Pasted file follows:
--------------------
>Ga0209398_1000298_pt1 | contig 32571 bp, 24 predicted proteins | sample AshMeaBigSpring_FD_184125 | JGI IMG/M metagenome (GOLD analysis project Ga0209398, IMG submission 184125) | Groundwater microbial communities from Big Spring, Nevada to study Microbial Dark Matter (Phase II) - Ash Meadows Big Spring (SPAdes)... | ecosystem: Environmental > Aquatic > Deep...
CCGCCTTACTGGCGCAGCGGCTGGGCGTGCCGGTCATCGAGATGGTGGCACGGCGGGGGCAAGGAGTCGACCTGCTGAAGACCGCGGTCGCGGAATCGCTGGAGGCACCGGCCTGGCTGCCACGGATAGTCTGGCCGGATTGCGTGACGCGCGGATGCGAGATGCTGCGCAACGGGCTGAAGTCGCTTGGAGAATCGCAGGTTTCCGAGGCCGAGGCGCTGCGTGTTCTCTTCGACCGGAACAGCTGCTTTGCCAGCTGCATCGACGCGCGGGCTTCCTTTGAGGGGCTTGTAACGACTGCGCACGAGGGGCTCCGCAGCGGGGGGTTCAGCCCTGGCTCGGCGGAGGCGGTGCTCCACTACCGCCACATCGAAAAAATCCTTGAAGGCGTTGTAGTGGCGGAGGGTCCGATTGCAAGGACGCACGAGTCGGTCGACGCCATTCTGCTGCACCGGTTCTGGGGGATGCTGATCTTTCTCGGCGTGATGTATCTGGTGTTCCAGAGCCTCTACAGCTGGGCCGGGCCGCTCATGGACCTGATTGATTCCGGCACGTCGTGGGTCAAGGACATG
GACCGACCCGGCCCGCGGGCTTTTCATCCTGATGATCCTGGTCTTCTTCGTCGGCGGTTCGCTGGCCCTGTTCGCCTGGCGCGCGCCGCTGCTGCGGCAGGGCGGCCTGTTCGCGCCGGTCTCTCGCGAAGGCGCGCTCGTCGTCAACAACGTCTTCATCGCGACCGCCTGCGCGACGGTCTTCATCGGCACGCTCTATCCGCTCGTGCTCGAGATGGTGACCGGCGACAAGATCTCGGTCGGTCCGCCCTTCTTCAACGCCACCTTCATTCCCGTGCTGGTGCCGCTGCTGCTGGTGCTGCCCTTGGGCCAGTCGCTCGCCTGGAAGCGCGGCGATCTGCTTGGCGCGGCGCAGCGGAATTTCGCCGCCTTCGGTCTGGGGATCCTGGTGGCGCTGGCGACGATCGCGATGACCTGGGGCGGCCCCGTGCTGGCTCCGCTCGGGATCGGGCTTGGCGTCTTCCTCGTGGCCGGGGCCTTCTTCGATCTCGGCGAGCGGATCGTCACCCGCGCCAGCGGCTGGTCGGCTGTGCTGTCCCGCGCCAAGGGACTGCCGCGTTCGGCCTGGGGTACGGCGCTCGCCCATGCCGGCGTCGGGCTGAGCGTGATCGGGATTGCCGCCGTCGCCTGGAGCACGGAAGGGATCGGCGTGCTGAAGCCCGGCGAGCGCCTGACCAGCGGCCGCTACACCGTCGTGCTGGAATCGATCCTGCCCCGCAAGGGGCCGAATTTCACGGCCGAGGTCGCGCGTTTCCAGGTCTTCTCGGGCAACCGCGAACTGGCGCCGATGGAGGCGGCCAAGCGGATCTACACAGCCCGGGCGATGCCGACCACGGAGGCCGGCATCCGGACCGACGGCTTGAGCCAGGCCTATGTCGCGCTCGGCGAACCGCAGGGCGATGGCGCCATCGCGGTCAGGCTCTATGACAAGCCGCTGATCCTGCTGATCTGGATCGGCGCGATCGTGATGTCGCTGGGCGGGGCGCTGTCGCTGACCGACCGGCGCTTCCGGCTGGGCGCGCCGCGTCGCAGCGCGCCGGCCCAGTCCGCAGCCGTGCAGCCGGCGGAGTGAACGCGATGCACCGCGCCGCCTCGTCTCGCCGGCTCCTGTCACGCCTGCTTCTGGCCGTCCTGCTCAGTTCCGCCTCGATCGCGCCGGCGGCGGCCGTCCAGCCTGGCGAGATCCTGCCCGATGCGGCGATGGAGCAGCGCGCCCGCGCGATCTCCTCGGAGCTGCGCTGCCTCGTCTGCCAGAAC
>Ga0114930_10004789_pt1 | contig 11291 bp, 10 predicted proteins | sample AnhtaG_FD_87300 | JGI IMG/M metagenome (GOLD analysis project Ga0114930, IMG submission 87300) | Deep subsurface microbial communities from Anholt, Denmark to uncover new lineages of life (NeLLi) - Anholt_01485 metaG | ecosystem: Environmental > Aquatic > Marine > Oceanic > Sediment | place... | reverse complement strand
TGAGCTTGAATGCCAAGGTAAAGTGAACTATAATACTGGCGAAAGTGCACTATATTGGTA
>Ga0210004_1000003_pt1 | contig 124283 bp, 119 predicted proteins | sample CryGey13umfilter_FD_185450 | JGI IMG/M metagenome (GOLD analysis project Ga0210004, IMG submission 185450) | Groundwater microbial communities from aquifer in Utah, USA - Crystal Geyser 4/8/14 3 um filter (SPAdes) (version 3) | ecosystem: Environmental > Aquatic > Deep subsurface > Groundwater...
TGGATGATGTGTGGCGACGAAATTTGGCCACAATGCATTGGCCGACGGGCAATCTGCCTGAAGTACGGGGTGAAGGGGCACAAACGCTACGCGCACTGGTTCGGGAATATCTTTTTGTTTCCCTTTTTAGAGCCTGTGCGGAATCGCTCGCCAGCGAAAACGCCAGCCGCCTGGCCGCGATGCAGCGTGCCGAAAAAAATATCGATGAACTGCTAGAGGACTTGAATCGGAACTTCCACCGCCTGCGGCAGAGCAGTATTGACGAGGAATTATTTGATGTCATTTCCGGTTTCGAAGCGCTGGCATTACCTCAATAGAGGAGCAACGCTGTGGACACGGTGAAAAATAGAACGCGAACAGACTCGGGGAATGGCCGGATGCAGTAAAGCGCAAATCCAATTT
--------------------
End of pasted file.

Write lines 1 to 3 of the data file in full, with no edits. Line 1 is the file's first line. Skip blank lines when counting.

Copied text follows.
>Ga0209398_1000298_pt1 | contig 32571 bp, 24 predicted proteins | sample AshMeaBigSpring_FD_184125 | JGI IMG/M metagenome (GOLD analysis project Ga0209398, IMG submission 184125) | Groundwater microbial communities from Big Spring, Nevada to study Microbial Dark Matter (Phase II) - Ash Meadows Big Spring (SPAdes)... | ecosystem: Environmental > Aquatic > Deep...
CCGCCTTACTGGCGCAGCGGCTGGGCGTGCCGGTCATCGAGATGGTGGCACGGCGGGGGCAAGGAGTCGACCTGCTGAAGACCGCGGTCGCGGAATCGCTGGAGGCACCGGCCTGGCTGCCACGGATAGTCTGGCCGGATTGCGTGACGCGCGGATGCGAGATGCTGCGCAACGGGCTGAAGTCGCTTGGAGAATCGCAGGTTTCCGAGGCCGAGGCGCTGCGTGTTCTCTTCGACCGGAACAGCTGCTTTGCCAGCTGCATCGACGCGCGGGCTTCCTTTGAGGGGCTTGTAACGACTGCGCACGAGGGGCTCCGCAGCGGGGGGTTCAGCCCTGGCTCGGCGGAGGCGGTGCTCCACTACCGCCACATCGAAAAAATCCTTGAAGGCGTTGTAGTGGCGGAGGGTCCGATTGCAAGGACGCACGAGTCGGTCGACGCCATTCTGCTGCACCGGTTCTGGGGGATGCTGATCTTTCTCGGCGTGATGTATCTGGTGTTCCAGAGCCTCTACAGCTGGGCCGGGCCGCTCATGGACCTGATTGATTCCGGCACGTCGTGGGTCAAGGACATG
GACCGACCCGGCCCGCGGGCTTTTCATCCTGATGATCCTGGTCTTCTTCGTCGGCGGTTCGCTGGCCCTGTTCGCCTGGCGCGCGCCGCTGCTGCGGCAGGGCGGCCTGTTCGCGCCGGTCTCTCGCGAAGGCGCGCTCGTCGTCAACAACGTCTTCATCGCGACCGCCTGCGCGACGGTCTTCATCGGCACGCTCTATCCGCTCGTGCTCGAGATGGTGACCGGCGACAAGATCTCGGTCGGTCCGCCCTTCTTCAACGCCACCTTCATTCCCGTGCTGGTGCCGCTGCTGCTGGTGCTGCCCTTGGGCCAGTCGCTCGCCTGGAAGCGCGGCGATCTGCTTGGCGCGGCGCAGCGGAATTTCGCCGCCTTCGGTCTGGGGATCCTGGTGGCGCTGGCGACGATCGCGATGACCTGGGGCGGCCCCGTGCTGGCTCCGCTCGGGATCGGGCTTGGCGTCTTCCTCGTGGCCGGGGCCTTCTTCGATCTCGGCGAGCGGATCGTCACCCGCGCCAGCGGCTGGTCGGCTGTGCTGTCCCGCGCCAAGGGACTGCCGCGTTCGGCCTGGGGTACGGCGCTCGCCCATGCCGGCGTCGGGCTGAGCGTGATCGGGATTGCCGCCGTCGCCTGGAGCACGGAAGGGATCGGCGTGCTGAAGCCCGGCGAGCGCCTGACCAGCGGCCGCTACACCGTCGTGCTGGAATCGATCCTGCCCCGCAAGGGGCCGAATTTCACGGCCGAGGTCGCGCGTTTCCAGGTCTTCTCGGGCAACCGCGAACTGGCGCCGATGGAGGCGGCCAAGCGGATCTACACAGCCCGGGCGATGCCGACCACGGAGGCCGGCATCCGGACCGACGGCTTGAGCCAGGCCTATGTCGCGCTCGGCGAACCGCAGGGCGATGGCGCCATCGCGGTCAGGCTCTATGACAAGCCGCTGATCCTGCTGATCTGGATCGGCGCGATCGTGATGTCGCTGGGCGGGGCGCTGTCGCTGACCGACCGGCGCTTCCGGCTGGGCGCGCCGCGTCGCAGCGCGCCGGCCCAGTCCGCAGCCGTGCAGCCGGCGGAGTGAACGCGATGCACCGCGCCGCCTCGTCTCGCCGGCTCCTGTCACGCCTGCTTCTGGCCGTCCTGCTCAGTTCCGCCTCGATCGCGCCGGCGGCGGCCGTCCAGCCTGGCGAGATCCTGCCCGATGCGGCGATGGAGCAGCGCGCCCGCGCGATCTCCTCGGAGCTGCGCTGCCTCGTCTGCCAGAAC